Consumer Sales Act

The Consumer Sales Act applies when a business sells products to you. The law contains rules about what to do if a product is defective and what you can demand of the business.

The law is non-optional to your benefit. In other words, a business may not offer you poorer terms than the law specifies. The law also applies to used and discounted products.

Areas of applicability

  • Purchasing food, clothing, furniture, cars and other moveable property.
  • Exchanging moveable property.
  • Ordering a product to be manufactured, such as a specially constructed boat.

Areas of non-applicability

  • Purchases between you and another individual.
  • Purchases of real property.
  • Purchases of leasehold, tenancy and other rights of use. 

Late delivery

If you have ordered a washing machine, etc., and it is not delivered on time, you can

  • Hold back payment.
  • Demand that the business complete the purchase and deliver the product.
  • Cancel the purchase if the delay will have a considerable impact on you.
  • Demand damages.


You always have the right to cancel a purchase before the product is delivered to you. The business cannot demand at that point that you complete the purchase and pay for the product. However, the business is entitled to demand compensation from you if it incurred expenses that were associated with the order.

Defective products

If your product is defective, you can

  • Demand that it be repaired.
  • Demand that the business send you an equivalent product.
  • Demand compensation or a discount to correct the defect.
  • Cancel the purchase and get your money back if the delay will have a considerable impact on you.
  • Hold back as much of the payment as necessary to serve as security for your demand.

The business has the right to repair the product or give you an equivalent one, assuming that it can do so within a reasonable period of time and without causing you additional inconvenience.


You are entitled to receive compensation for expenses that you incurred due to a defective product. You can also obtain compensation if something belonging to you or your family has been damaged, such as when a washing machine leaks onto your floor.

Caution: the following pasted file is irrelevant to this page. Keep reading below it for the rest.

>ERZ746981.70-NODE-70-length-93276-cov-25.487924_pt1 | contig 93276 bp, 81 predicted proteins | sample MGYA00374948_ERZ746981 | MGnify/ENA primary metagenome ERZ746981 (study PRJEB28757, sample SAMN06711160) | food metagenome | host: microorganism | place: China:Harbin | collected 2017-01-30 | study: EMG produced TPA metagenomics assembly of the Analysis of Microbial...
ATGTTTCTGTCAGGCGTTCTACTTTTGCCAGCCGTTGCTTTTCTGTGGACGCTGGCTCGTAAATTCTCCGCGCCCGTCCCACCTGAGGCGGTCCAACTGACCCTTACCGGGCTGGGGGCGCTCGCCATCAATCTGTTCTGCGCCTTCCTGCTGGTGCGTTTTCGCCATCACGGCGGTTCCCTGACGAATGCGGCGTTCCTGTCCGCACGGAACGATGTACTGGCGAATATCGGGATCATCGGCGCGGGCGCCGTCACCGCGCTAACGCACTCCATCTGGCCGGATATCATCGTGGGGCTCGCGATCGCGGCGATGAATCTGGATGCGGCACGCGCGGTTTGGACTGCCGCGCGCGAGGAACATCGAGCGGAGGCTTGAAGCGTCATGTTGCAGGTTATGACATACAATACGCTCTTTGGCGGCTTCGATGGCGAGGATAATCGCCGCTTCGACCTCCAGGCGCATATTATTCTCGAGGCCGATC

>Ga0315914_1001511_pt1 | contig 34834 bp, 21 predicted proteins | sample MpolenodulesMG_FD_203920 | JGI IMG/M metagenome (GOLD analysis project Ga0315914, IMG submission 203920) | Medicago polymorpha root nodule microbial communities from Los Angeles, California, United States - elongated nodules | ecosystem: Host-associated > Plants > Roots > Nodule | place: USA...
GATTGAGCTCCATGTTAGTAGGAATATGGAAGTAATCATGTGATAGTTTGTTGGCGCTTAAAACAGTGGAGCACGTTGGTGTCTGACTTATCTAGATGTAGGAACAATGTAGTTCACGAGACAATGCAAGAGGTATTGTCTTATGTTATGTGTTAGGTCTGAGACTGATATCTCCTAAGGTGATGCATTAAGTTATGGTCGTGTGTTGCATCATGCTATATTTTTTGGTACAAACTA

When is a product defective?

A product is defective if

  • Its quantity, quality, etc., differs from what you and the business agreed to.
  • The business did not tell you about missing features.
  • The business has installed the product improperly.

Six-month rule

The business is liable for defects that the product had when you bought or received it. A defect that shows up within six months is assumed to have been there when you received it unless the business can prove otherwise. After six months, the burden of proof is on you to show that the defect was there when you received the product.

The business is not liable for defects that you have caused by neglecting the product, failing to follow the maintenance instructions, etc.

Filing a complaint about a defective product

You must file a complaint with the business about a defect within a reasonable period of time after you discover it. You must also explain why you think the product is defective. Filing a complaint within two months after discovering the defect is always considered a reasonable period of time. You forfeit your right to file a complaint three years after the purchase.

If the business does not follow the law

If you and the business cannot reach agreement, file a report with the National Board for Consumer Disputes (ARN), which will examine the dispute free of charge. It is a good idea to save receipts, e-mail correspondence and other evidence.

Link to the ARN website

An ordinary court of law can also hear the dispute, but you will have to pay a petition fee and possibly legal expenses as well.

Klagoguiden to the rescue

Klagoguiden is a simple online tool to help you file a complaint about a product or service.
Go to Klagoguiden

The entire law is available on the website of the Parliament